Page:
The Holy Mountain, the domain of the Holy Theotokos, has had a strict rule against the admission of women for many centuries. At one time, it applied to female species animals. Women cannot come to the coast of the Holy Mount closer than 500 metres. There have nevertheless been several documented instances of trespass on Mount Athos.
Causes of the restrictions
Mount Athos is a territory reserved for repentance and great ascetic feats. In a sense, Mount Athos lives like one large monastery, making it distinct from any other monastery. Refusing admission to women is the easiest way for the monks to enforce the celibacy rule. The Most Holy Theotokos is honoured as the Hegumeness of the Holy Mountain, its sole woman host and the only woman who can tread in this holy place. But the prohibition of visits by women did not become the rule at the arrival of the Virgin Mary to this Greek peninsula – it came into force centuries later.
Although its first hermit, the Venerable Peter of Mount Athos did not settle here until the 7th century and its first monastery was established only in the 10th, women stopped visiting the area already in the fifth century. According to legend, Galla Placidia, daughter of the Byzantine Emperor Theodosius the Great, visited the Holy Mountain in 422. She came to venerate the holy places and relics, but as she approached a church, she heard the voice of the Holy Virgin commanding her to leave the area immediately. “From now on, no woman shall set foot on the land of the Holy Mountain,” declared the Most Holy Theotokos. It is believed that the restriction of access to Mount Athos (“Avaton” in Greek) has existed since that moment, barring the entry of women to Mount Athos. Its monks have upheld this tradition for over a millennium. For a time, the prohibition applied even to female species of animals, so the Athonite monks had to procure all their animal foods, even eggs, outside. Eventually, the prohibitions were lifted for hens, female cats and wild animals and birds whose migration was difficult to control.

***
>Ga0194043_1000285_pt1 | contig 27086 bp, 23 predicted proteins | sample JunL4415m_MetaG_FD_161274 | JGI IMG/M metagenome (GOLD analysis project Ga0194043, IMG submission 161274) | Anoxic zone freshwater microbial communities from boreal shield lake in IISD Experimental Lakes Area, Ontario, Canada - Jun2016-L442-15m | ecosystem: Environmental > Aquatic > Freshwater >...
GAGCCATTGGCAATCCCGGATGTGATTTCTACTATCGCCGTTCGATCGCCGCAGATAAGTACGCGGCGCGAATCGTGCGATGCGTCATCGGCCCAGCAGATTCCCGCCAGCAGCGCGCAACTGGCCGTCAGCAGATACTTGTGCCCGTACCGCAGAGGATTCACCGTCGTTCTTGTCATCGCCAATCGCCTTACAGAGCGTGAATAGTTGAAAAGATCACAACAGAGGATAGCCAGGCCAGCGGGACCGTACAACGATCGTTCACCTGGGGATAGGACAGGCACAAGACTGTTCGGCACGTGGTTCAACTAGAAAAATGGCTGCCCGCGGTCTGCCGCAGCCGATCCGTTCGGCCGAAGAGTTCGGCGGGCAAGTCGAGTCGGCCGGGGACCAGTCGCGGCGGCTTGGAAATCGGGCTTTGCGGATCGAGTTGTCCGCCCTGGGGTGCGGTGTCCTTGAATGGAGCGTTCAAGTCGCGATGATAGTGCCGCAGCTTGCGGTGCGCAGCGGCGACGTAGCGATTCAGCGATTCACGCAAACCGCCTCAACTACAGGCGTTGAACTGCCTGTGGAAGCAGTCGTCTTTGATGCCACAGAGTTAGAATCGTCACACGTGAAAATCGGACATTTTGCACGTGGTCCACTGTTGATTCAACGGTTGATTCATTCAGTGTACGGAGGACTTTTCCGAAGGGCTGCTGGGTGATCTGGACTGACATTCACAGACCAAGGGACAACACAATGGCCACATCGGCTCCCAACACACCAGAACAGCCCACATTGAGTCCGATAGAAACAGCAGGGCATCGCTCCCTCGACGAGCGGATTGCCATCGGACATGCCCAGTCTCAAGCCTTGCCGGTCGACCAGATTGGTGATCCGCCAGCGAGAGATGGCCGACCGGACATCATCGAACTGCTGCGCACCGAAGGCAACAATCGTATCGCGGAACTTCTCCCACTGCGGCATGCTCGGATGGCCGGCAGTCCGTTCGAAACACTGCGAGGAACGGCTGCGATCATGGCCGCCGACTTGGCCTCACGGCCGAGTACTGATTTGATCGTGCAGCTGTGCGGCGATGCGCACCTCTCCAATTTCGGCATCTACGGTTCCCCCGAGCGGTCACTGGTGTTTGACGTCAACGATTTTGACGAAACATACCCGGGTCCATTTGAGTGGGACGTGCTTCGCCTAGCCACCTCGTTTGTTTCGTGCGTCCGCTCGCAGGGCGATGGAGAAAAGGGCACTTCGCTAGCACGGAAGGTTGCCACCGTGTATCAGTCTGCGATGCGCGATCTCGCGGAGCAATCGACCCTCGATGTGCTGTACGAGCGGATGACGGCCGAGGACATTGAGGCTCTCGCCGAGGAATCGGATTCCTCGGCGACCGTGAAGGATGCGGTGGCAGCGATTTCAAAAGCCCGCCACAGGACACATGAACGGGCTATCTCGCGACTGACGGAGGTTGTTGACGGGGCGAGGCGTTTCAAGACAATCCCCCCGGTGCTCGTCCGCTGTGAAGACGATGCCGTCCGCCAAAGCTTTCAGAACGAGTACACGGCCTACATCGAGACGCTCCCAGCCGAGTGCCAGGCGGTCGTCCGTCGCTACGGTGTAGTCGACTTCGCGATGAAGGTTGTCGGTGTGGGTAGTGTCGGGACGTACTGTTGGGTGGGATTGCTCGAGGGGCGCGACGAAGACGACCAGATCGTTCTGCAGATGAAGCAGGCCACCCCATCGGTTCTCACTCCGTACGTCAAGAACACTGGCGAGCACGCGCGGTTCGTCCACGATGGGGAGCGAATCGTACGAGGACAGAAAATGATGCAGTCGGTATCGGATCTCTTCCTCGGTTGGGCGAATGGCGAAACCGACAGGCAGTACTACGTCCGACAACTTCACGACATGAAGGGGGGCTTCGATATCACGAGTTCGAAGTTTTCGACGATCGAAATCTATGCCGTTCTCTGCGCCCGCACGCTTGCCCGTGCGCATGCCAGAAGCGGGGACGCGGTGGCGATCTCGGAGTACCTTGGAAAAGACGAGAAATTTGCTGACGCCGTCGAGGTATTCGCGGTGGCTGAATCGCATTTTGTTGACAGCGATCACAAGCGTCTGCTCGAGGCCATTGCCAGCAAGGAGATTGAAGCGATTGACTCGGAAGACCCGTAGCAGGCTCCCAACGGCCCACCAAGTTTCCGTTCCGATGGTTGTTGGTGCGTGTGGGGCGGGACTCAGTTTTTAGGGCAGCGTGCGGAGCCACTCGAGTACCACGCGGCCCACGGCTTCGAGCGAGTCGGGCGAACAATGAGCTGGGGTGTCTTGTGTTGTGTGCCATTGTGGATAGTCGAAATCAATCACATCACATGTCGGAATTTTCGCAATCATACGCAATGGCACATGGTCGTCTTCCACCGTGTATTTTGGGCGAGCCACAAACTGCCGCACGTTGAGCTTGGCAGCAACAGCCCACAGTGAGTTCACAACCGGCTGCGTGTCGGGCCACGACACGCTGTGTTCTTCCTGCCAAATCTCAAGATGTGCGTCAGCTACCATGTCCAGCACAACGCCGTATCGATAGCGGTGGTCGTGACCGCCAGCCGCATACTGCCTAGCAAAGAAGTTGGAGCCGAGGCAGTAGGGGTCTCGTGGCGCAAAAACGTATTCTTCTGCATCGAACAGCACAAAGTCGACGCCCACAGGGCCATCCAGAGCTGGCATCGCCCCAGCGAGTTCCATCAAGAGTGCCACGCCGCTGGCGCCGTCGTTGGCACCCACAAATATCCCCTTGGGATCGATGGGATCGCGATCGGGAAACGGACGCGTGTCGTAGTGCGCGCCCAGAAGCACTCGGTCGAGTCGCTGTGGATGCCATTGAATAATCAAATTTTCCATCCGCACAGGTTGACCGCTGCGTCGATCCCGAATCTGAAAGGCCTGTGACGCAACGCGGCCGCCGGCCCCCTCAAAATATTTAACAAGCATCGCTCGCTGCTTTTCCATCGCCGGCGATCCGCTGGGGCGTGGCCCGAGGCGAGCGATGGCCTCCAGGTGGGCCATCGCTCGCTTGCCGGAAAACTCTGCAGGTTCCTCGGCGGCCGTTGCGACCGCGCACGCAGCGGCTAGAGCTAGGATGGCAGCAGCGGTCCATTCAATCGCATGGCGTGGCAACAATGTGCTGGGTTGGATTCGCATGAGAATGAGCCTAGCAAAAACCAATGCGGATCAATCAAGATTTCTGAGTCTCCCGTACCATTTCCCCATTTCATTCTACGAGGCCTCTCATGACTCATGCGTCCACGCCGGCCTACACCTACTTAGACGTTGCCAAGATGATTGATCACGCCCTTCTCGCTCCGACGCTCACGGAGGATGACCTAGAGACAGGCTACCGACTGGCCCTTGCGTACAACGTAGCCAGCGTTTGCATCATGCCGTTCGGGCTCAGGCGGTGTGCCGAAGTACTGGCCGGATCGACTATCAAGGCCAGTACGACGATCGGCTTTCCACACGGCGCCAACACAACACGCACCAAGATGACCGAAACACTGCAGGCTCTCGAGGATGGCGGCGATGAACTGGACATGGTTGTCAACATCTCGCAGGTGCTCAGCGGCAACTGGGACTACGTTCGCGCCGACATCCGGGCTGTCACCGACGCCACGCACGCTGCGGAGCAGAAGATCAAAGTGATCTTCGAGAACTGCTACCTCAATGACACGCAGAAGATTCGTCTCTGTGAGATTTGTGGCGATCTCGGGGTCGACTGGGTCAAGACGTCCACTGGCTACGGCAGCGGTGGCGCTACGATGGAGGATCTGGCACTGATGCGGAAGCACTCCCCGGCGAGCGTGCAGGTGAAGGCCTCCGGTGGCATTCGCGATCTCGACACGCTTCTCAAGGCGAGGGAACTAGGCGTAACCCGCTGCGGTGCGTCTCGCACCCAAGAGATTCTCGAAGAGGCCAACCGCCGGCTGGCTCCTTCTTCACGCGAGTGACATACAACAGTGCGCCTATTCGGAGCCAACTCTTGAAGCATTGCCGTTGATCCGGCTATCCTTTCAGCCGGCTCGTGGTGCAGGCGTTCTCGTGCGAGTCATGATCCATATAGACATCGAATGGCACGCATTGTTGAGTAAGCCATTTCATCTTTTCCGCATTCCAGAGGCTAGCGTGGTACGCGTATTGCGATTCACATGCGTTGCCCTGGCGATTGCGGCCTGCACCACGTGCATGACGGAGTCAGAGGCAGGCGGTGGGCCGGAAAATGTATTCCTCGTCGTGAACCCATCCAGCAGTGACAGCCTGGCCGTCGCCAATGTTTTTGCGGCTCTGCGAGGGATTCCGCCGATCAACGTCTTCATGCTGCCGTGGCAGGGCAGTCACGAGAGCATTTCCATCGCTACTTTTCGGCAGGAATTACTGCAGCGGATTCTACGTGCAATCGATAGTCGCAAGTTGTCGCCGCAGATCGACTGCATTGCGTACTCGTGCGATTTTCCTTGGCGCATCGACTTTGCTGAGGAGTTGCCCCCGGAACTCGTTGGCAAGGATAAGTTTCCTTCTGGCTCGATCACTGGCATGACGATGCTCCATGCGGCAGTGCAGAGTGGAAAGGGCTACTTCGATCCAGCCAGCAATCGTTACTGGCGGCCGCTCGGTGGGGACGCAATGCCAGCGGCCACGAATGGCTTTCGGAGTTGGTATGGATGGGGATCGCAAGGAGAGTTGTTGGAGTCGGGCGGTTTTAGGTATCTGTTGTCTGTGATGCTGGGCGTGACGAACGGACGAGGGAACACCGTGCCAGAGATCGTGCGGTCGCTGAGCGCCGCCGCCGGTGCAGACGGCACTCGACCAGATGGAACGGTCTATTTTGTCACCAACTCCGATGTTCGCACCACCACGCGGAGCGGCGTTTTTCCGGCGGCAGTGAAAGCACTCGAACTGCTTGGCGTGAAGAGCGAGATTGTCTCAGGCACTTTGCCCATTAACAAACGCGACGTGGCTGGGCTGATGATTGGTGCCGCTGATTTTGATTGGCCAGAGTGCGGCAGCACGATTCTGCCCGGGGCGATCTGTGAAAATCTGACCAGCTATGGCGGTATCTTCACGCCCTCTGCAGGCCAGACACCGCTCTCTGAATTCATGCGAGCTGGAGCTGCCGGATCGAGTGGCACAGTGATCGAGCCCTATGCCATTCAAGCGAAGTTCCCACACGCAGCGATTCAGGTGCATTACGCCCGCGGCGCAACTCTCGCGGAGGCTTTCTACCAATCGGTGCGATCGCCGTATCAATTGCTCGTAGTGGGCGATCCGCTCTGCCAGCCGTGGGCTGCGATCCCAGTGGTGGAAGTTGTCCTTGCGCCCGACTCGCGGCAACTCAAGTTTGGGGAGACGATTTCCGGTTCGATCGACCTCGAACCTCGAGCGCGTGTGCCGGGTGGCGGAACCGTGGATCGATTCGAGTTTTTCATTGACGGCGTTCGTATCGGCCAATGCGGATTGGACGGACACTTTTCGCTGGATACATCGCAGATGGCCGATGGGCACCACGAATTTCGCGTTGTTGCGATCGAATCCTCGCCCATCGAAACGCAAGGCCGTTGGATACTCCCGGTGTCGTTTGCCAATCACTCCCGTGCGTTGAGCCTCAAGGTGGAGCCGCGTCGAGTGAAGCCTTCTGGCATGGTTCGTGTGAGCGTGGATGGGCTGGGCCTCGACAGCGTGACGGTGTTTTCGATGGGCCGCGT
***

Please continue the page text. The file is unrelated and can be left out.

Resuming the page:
The women who entered Mount Athos
There is not a law that cannot be broken. Several dozen incidents have been documented of women who broke the rule against their presence on Mount Athos.
Some of the women were of noble birth. Elena, wife of the Serbian king Stephan IV Dushan was one. During a plague epidemic in Serbia in 1347, these royals sought refuge at Mount Athos, over which they had sovereignty.
After the fall of Constantinople widow of the Turkish Sultan Murad II Maria Brankovich, a Christian, came to deliver to the Monastery of Saint Paul a portion of the gifts brought by the Magi to the infant Christ. According to legend, the royal intended to bring the relics into the monastery herself, but no sooner had she entered it than she heard the voice of an angel of God. The angel told her to proceed no further and return to her boat. Immediately, Maria fell on her knees in repentance. The monks saw her, and she handed them the gifts. A cross and a chapel stand at that place today. The Monastery of Saint Paul has kept the gifts to this day, and they continue to emit a fragrance.